Basically Mandalorian Season 3
Star Wars spin-off show The Book of Boba Fett just wrapped up, and I’m mainly left wondering why they didn’t call it The Mandalorian Season 3. Because that’s what the series sharply jumps to after four episodes (in a series of seven), leaving Boba Fett and its own pantheon of characters behind in the Tatooine dust wondering what the point of it all was.
Look, I love Mando and Baby Yoda as much as the next person, but that doesn’t mean Star Wars TV shows can’t work without making it all about them. This is the same kind of insecurity that brought Palpatine back from the dead in The Rise of Skywalker.
Star Wars has an essentially limitless universe with plots and characters, with proven success in stories that had absolutely nothing to do with the central canon, so for The Book of Boba Feet to end up being 40% what we’re already familiar with feels like a massive failing of imagination.
A Great Show Cut For Time
The show is hurt by its lack of focus on its central character within an already short runtime. I take the single-shot flashbacks to Boba’s childhood on Kamino are a microcosm of the whole show – pretty but ultimately meaningless.
Likewise, the flashbacks to Boba’s time with the Tusken Raiders feel perfunctory at best, explaining how he ended up where he did in Mandalorian Season 2 but informing very little about how the experience changed his character.
The show is paced like a far longer series of 10-12 episodes, something I would have welcomed. Characters like the Twins and the owner of the Sanctuary cantina are given lengthy introductions that seem to establish them as major players in the game, only to be quickly dropped with minimal impact on the story.
Those that ended up actually becoming important to the plot, such as the Mayor and the various crime bosses, bizarrely received so little characterisation by comparison that it genuinely surprised me that they were the ultimate villains of the story.
The result is a show that started out wanting to be Game of Thrones in space with all its shady characters and political manoeuvring, then pivoted to wanting to be Seven Samurai in space, never reaching the full potential of either.
The Mouse Demands Tribute
With everything trimmed down for time so savagely, characters only have time to look cool posing and shooting things. Absent is anything resembling character development beyond briefly describing their gimmick to Boba, the biggest culprits of this being Krrsantan and the cyborgs.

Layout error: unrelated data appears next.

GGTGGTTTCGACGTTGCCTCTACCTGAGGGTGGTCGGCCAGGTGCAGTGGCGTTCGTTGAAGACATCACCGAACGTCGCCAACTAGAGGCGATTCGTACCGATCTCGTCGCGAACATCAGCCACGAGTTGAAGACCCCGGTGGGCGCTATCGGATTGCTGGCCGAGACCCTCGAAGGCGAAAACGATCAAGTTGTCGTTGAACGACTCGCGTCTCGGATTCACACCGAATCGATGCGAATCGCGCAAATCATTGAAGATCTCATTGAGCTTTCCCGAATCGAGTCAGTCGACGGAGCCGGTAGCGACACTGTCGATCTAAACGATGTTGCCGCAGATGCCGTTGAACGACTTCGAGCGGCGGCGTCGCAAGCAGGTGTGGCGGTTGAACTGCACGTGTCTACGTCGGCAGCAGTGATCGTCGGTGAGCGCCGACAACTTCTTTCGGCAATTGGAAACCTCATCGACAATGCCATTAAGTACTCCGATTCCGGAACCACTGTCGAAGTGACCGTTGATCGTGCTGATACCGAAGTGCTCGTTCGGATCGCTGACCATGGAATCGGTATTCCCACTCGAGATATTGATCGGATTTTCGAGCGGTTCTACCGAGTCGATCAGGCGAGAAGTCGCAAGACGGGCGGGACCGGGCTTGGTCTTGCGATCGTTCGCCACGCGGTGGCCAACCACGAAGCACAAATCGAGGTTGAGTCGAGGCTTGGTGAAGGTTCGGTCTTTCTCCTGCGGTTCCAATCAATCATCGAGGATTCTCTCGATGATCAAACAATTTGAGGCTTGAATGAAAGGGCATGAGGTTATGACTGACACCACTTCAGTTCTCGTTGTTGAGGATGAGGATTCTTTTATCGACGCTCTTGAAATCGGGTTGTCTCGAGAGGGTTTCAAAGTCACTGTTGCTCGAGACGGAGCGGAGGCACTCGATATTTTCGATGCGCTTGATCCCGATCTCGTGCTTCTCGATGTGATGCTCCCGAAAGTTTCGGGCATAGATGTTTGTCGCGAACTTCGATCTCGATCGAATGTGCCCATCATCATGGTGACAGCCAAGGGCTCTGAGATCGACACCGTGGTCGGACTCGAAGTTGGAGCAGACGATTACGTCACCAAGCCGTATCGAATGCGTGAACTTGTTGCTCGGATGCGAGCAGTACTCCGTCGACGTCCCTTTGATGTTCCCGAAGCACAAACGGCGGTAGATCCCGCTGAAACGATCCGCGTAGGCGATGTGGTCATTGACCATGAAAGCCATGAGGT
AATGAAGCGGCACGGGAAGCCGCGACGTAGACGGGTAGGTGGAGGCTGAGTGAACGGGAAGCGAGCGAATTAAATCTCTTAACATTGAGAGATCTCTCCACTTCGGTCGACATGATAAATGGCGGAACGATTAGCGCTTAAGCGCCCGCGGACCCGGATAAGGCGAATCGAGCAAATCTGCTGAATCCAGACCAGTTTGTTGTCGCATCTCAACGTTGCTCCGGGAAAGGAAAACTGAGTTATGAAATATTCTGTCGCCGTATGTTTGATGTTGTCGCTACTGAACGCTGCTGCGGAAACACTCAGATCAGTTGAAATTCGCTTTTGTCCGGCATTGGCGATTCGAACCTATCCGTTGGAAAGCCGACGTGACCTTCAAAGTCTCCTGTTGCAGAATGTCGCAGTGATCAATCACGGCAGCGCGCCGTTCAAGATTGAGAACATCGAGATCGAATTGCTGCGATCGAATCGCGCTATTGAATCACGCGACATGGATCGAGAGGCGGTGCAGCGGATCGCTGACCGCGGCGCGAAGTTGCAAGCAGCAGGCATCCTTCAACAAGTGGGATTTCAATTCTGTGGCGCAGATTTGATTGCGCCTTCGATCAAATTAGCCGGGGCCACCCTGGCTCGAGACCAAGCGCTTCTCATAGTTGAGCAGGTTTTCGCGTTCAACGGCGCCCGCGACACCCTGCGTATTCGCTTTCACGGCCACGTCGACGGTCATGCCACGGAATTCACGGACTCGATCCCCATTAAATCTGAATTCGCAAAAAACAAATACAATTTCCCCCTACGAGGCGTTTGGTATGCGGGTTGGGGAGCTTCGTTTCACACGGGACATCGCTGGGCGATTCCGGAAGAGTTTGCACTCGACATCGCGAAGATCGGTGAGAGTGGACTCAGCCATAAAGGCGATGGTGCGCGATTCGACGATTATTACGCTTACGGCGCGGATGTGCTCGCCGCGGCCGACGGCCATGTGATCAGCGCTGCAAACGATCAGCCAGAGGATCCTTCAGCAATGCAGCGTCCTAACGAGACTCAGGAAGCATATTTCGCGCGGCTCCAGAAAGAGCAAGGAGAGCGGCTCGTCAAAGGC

From the multi-coloured Power Ranger-esque scooter gang, to Mando’s (admittedly awesome) new N-1 starfighter, the show is packed with merchandising potential that unfortunately contributes nothing to the story of Boba Fett.
Star Wars has been about selling toys for 40 years now but it’s always a bit egregious seeing just how badly they want to sell toys. Coming soon to a Disney store near you – choose an add-on for your plush Baby Yoda: Mandalorian armour or Jedi lightsaber! What does it have to do with Boba Fett? Why, nothing of course!
It’s about when Cad Bane shows up that it feels like they’re just throwing Star Wars things at the screen in the hopes you get excited. With only about 30 lines (delivered fantastically by veteran voice actor Corey Burton) he bites the dust, an anti-climactic end for villain who entered the game so late he gave Diamondback from Luke Cage a run for his money.
Were There Any Positives?
The CGI on Luke is far better this time around, and the effects in general are consistently great. I’m actually all for the live-action Cad Bane design, and thought he looked menacing as heck.
The music was a real earworm, a bizarre mashup of medieval chanting, 808 beats, and Zimmer-esque stings. Though I can only give so many points for this since Ludwig Goranson could fart out a legendary theme tune any day of the week.
I got a great laugh out of Thundercat’s cameo and will retract all criticism for the show if this trend continues and we get cameos from, say, Flying Lotus and Reggie Watts in the other Star Wars shows. And yes, we now have ‘like a bantha’.
A Supporting Character In His Own Show
The overall feeling is that no one involved ever had any interest in telling a Boba Fett story, or any faith that his story could stand up on its own without support from The Mandalorian characters.
Boba Fett came from humble beginnings as a well-dressed goon to end up with one of the most in-depth mythologies in Star Wars. Screen appearances have never lived up to the legend built up in the expanded universe, so this was a great opportunity for Disney to solidify him in canon for casual Star Wars viewers. An opportunity wasted for the sake of Baby Yoda. I think that’s a real shame.